How to Adjust the Backpack
When carrying a backback with 15-25, maybe 30kg of weight over long distances, the backpack's fit becomes crucial. A good backpack, well ajusted to your back, with balanced weight distribution and a few nifty features for easy access to water and snacks, can make you a lot more comfortable and less tired on your trek or hike.
So how to adjust the trekking backpack?
Adjusting a trekking backpack isn´t as tricky as you might think and the more you use it, the more you will get a hang of how it works and how you want it to feel. Here we have gathered a guide with the general principles to find a good balance between all the adjustments. A tip is to adjust your backpack properly at home, before you start your trek.
1. Adjust the carrying system according to your back length
Our Gnaur trekking backpack for example, has an adjustable back length so it can be adjusted to your exact back length for maximum comfort. This is highly recommended for bigger backpacks. Release the adjustment system, drag it into the correct position according to your back length measurement and lock it in position.
If you do not know how to measure your back length, you can read more in our:
2. Release all the straps
If this is the first time you are adjusting your backpack to your back, release all straps related to the carry system to have a base starting point.
3. Put on the back pack
If your backpack is very heavy, a tip is to lift it up and place the bottom on your knee first, using your legs and not your back to lift. With the weight load on your knee, place one arm into the shoulder strap. Then with ”a little hop”, swing it onto your back while tilting a bit forward and put your other arm into the second shoulder strap.
4. Hip belt leveled with top of hip bone
Close your hip belt and tighten the straps. The upper edge of the hip belt flush with the upper edge of your hip bones and you should almost feel able to carry your backpack without the shoulder straps tightened.
5. Shoulder straps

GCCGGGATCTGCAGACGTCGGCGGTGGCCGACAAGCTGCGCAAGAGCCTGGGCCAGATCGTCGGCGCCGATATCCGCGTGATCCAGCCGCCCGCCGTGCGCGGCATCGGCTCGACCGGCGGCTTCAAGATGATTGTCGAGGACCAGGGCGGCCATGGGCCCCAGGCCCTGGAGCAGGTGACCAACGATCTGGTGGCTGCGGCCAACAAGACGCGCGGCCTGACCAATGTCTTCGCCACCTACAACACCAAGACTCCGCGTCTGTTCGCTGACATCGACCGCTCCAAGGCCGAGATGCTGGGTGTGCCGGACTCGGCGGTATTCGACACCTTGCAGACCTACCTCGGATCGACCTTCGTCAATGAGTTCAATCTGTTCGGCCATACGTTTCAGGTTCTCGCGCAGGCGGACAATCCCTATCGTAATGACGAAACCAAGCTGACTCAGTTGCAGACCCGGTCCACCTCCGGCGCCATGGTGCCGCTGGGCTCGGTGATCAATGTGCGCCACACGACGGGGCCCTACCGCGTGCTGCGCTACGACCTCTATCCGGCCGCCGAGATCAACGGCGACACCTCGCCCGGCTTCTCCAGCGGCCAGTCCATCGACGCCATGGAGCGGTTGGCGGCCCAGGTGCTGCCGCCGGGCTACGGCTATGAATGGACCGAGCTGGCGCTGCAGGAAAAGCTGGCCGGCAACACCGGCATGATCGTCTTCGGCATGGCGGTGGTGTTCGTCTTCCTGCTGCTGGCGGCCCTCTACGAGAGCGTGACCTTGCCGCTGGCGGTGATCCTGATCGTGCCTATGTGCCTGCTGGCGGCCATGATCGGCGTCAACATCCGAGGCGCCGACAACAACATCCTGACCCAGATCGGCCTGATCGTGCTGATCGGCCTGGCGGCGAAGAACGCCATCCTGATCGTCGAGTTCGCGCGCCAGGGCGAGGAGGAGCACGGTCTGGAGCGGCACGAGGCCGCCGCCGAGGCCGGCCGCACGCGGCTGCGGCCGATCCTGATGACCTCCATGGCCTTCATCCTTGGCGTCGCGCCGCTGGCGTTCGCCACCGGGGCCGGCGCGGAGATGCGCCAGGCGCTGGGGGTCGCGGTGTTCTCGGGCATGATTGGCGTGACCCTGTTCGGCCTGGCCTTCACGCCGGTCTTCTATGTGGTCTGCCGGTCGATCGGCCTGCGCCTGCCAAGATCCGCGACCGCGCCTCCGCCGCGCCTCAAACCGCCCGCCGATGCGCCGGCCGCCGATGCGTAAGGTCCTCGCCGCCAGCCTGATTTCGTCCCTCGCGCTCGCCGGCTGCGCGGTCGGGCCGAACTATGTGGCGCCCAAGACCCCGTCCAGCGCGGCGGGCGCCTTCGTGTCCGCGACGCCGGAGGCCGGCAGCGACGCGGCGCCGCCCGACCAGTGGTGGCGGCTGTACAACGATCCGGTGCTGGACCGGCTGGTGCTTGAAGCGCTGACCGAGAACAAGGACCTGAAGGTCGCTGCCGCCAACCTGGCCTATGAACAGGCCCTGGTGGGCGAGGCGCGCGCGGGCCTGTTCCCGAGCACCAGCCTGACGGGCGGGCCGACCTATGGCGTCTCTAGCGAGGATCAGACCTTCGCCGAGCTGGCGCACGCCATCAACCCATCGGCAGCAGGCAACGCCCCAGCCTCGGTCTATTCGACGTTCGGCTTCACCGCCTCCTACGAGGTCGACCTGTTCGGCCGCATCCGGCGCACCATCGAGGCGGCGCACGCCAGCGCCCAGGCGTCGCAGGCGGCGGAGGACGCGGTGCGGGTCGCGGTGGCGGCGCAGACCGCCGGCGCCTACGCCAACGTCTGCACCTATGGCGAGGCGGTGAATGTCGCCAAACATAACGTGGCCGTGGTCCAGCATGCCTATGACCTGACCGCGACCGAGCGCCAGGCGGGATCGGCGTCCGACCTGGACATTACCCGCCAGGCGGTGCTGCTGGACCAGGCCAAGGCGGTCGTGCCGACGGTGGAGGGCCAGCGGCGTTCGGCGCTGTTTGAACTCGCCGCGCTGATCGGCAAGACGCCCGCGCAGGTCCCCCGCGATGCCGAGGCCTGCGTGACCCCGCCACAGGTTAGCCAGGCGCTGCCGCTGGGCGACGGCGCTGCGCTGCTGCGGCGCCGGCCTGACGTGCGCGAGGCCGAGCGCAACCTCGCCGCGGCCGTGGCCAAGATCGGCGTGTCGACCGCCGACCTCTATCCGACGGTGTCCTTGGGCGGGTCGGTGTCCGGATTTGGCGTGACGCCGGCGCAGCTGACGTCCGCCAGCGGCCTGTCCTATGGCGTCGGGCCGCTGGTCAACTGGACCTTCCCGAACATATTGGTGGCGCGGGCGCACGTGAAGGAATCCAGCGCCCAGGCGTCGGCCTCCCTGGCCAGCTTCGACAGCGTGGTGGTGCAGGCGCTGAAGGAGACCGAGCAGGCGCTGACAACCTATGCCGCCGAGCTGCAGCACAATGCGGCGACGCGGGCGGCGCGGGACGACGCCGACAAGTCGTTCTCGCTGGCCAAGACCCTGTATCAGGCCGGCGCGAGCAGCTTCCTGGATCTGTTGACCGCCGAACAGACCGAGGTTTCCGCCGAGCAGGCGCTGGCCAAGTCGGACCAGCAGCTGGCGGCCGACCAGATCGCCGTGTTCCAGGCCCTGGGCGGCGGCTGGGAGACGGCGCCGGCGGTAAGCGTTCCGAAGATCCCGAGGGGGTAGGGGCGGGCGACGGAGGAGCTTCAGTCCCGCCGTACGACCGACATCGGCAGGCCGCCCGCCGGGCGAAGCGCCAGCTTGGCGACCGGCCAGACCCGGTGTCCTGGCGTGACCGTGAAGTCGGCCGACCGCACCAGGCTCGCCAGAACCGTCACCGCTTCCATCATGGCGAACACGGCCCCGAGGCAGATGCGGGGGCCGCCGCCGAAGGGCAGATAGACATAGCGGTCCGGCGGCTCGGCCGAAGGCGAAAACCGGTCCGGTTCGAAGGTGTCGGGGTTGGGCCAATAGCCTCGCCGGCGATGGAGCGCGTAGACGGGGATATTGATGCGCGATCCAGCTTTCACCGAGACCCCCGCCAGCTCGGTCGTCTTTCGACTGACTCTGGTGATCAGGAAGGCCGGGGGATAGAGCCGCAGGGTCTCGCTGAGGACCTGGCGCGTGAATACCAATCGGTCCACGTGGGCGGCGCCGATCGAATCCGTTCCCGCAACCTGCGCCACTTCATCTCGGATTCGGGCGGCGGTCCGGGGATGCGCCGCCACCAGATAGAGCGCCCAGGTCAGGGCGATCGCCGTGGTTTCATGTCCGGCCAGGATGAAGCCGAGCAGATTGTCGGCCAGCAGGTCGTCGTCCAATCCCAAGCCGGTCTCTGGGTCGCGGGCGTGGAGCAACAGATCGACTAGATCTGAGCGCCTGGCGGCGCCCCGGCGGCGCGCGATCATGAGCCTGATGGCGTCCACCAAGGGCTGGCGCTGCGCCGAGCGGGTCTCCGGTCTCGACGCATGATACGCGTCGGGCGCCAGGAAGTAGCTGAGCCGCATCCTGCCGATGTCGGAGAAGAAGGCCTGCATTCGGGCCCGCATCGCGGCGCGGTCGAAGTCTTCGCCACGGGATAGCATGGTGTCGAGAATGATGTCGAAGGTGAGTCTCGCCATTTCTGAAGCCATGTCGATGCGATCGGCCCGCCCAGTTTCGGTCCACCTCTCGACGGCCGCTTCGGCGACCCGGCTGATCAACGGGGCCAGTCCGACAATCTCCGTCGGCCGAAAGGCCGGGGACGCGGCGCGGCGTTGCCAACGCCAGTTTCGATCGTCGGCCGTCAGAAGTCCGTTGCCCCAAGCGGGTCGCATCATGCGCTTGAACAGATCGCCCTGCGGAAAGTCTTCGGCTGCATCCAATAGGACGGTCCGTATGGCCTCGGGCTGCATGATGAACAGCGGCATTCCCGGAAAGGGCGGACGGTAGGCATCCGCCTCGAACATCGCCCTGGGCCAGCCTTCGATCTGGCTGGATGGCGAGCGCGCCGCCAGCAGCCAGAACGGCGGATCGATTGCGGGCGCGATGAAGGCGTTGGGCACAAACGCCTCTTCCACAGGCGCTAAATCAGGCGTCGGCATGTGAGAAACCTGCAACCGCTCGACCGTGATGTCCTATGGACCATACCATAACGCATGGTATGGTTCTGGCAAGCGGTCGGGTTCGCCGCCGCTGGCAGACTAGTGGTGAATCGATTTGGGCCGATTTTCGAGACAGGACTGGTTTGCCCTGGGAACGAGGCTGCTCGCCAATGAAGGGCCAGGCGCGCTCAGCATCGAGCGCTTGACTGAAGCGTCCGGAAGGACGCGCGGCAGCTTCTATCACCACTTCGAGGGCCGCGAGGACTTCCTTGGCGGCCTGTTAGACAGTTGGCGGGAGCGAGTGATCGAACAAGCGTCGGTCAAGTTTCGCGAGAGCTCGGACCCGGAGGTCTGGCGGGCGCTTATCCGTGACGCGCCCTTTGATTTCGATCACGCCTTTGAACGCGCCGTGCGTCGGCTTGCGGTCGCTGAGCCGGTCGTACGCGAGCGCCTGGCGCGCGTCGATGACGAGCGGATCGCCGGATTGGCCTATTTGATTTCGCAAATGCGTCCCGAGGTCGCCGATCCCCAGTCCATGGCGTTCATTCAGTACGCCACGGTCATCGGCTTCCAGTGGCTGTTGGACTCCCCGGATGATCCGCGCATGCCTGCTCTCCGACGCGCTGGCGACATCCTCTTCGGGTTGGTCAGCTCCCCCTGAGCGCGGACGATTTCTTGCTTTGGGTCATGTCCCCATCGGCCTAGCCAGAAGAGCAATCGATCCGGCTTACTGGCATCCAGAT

Not until now, it´s time to tighten your shoulder straps. The main lifting points should always be your hips. The weight should rest approx 60-70% on your hips, and 30-40% on your shoulders. The shoulder straps should rest firmly around your shoulders without a gap.
6. Chest strap
Close the chest strap and tighten it, but not too hard. If it has adjustable height, place it where it feels comfortable. The chest strap determines where the weight of your shoulder straps is placed on your shoulders. During a trek, the shoulders can get sore and a tip is to move the weight around a bit by re-adjusting the chest strap every now and then.
7. Top pullers
Tighten your top pullers so that they are active, but not tight, ideally at an 10°-30° angle from a horisontal plane between your shoulders and backpack. The top pullers help to move the center of gravity and the weight between the shoulders and the hip and can be adjusted during the trek, for example when going steep up or down hill.
8. Side pullers
The side pullers are placed between the hip belt and the backpack to further stabalize the weight when moving. This is not an important feature in most cases but can be interesting to play with during the trek, to personal taste.
How should the trekking backpack feel on the back?
If everything is adjusted correctly, you should now feel able to carry this backpack for a long distance, almost like its a part of you. The weight from your backpack should rest 60-70% on your hip bones and 30-40% on your shoulders with the shoulder straps fimly around your shoulders front to back. The backpack should be sitting very close to your back and the center of gravity should feel close to your center.
Tips for common misstakes when adjusting a trekking backpack:
The weight is making me want to fall backwards
A very heavy backpack has this effect, but you should not feel to much of a backwards pull. To counter this, you might want to overlook how you have packed your backpack. Heavy gear should be placed as close to your back as possible. Light gear should be placed as far away from your back as possible. Remember also to pack weight-symmetrical so the pack is not heavier on one side.
I have a gap between shoulder and shoulder strap
If the hip belt is placed correctly and you still have a gap after tightening your shoulder straps, try shortening your back length setting a bit.
I feel too much weight on my shoulders
Try loosening the shoulder straps a bit. If the hip belt is placed correctly and tightened but you can´t loosen the shoulder straps enough without a gap between the backpack and your back, try lengthening your back length setting a bit.
The backpack is leaning to one side
You might want to overlook how you have packed your backpack. Remember to pack weight-symmetrical so the pack is not heavier on one side.